An economic strategy to bring the deficit down, not drive it up.
Sensible reductions in spending, not slash and burn of our public services.

The wealthiest bearing the biggest burden, not everyday people.

And fully funded commitments, without additional borrowing, not unfunded tax cuts that put our NHS at risk.

So I can announce our first pledge of the general election campaign:

We will build a strong economic foundation and balance the books.

We will cut the deficit every year while securing the future of the NHS.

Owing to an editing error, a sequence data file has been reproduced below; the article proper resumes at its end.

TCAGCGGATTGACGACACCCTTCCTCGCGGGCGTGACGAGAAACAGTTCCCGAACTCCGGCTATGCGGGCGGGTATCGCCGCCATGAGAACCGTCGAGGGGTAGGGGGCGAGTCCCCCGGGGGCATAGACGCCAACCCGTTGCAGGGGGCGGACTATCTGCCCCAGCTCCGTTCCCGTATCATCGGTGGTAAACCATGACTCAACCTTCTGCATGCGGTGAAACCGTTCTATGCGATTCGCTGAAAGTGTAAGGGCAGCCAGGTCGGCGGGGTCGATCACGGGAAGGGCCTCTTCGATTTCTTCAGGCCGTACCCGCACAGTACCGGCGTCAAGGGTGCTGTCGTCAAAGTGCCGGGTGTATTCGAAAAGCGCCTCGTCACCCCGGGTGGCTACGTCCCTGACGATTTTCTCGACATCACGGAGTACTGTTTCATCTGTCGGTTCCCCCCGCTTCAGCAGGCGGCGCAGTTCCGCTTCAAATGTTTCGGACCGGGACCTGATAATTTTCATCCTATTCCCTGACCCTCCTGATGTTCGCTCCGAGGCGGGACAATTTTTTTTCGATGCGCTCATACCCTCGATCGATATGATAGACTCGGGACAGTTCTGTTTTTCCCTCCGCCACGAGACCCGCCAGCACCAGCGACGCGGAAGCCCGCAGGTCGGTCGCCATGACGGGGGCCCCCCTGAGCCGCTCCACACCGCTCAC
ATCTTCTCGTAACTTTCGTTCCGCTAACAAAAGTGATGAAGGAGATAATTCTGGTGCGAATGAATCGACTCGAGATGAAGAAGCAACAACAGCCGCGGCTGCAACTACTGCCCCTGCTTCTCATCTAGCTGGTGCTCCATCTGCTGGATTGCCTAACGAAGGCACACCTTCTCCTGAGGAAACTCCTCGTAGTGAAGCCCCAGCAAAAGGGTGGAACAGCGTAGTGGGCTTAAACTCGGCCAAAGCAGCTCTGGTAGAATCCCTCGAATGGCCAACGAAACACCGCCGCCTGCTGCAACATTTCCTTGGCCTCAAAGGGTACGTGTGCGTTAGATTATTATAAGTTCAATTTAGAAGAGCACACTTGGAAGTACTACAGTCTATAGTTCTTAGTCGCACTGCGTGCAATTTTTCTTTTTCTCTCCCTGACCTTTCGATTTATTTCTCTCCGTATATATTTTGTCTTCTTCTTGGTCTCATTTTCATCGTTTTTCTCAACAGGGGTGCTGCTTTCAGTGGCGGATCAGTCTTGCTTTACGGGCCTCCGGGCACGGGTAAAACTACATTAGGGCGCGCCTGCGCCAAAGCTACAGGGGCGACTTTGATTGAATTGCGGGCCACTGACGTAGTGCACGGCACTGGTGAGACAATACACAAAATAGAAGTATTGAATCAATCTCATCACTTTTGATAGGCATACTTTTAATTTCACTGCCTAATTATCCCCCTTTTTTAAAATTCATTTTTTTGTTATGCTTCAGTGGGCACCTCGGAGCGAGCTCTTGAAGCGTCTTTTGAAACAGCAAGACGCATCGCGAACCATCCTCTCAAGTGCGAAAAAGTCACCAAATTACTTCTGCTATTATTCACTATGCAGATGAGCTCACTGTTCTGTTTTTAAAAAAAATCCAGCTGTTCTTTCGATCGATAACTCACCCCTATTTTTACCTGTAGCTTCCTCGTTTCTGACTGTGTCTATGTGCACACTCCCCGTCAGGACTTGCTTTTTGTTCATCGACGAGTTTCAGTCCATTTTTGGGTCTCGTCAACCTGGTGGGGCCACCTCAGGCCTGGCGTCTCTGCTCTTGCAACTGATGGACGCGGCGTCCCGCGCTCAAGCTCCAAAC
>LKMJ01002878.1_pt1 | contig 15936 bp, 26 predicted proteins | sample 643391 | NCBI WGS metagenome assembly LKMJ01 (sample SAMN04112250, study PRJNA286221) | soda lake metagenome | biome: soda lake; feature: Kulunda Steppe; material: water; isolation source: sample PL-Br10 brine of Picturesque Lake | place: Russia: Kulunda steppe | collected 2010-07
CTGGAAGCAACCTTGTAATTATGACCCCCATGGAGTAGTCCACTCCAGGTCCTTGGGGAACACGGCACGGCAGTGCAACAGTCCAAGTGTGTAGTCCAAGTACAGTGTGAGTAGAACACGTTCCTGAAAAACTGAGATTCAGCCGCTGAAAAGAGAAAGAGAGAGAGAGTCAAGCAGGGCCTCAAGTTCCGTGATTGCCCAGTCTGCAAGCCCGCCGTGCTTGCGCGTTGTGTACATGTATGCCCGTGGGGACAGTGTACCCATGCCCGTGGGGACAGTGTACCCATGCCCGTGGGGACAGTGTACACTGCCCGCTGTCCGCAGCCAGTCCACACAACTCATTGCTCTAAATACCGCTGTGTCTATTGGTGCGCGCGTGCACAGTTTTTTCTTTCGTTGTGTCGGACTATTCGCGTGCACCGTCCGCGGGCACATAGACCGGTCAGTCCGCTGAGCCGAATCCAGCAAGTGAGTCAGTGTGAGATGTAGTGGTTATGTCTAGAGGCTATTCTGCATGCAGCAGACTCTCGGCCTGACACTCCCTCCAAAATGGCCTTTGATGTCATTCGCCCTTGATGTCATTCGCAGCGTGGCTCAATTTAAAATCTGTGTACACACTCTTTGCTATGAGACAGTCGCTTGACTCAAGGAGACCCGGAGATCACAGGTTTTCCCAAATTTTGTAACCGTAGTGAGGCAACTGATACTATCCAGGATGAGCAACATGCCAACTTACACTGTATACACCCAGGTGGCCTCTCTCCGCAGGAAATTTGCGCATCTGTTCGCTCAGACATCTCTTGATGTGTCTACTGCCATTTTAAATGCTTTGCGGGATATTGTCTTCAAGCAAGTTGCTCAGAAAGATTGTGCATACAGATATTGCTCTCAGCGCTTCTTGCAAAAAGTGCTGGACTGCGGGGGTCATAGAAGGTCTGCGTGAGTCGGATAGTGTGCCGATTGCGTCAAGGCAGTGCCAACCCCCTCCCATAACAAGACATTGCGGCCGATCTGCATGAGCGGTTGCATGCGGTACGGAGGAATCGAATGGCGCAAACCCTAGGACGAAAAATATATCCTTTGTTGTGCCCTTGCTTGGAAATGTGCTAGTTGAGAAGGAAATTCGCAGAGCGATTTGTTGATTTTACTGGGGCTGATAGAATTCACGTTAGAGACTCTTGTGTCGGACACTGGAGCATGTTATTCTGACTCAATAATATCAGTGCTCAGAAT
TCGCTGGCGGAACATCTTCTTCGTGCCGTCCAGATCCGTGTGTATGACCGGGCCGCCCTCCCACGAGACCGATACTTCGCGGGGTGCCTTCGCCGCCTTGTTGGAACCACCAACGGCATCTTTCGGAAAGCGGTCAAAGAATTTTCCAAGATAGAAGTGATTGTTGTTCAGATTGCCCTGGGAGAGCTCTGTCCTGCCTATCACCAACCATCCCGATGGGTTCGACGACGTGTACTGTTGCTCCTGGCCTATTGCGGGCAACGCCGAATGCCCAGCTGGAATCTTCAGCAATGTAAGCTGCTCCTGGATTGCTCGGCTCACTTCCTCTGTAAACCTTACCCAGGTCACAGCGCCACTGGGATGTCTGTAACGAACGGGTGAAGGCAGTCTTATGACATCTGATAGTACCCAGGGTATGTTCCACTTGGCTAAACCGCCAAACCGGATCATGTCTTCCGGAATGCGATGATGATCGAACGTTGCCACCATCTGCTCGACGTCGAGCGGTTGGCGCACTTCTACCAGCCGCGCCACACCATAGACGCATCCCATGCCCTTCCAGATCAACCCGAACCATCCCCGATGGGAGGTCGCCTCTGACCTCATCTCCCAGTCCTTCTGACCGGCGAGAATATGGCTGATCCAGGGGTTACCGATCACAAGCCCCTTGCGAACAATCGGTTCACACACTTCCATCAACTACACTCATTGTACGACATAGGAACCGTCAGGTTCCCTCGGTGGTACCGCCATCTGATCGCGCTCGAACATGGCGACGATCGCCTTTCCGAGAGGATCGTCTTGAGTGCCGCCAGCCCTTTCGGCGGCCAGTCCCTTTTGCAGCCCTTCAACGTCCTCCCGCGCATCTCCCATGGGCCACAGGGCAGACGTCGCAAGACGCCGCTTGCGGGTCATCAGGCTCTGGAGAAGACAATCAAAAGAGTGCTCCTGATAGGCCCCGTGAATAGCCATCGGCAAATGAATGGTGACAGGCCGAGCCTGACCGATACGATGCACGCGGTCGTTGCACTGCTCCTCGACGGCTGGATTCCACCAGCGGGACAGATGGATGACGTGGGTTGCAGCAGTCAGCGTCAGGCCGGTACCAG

And none of our manifesto commitments will require additional borrowing.

These are my clear commitments to the British people.

This is now a fight for the soul of our country.

It is a fight about who we want to be.

And how we want to live together.

The Tory vision is clear: a country that works only for the wealthy few, with public spending back to 1930s levels and unfunded tax cuts put before the NHS.

My vision is different: a country and an economy that works for everyday people, a balanced plan to clear the deficit and secure the future of our NHS.

That is the choice I will now go out and fight for.

That is the choice the country faces.

Labour Press

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1 answer to this question

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Hi

Phew - so many words!

Some of the most important speeches in history did far more with far less.

Thanks

Paul Harries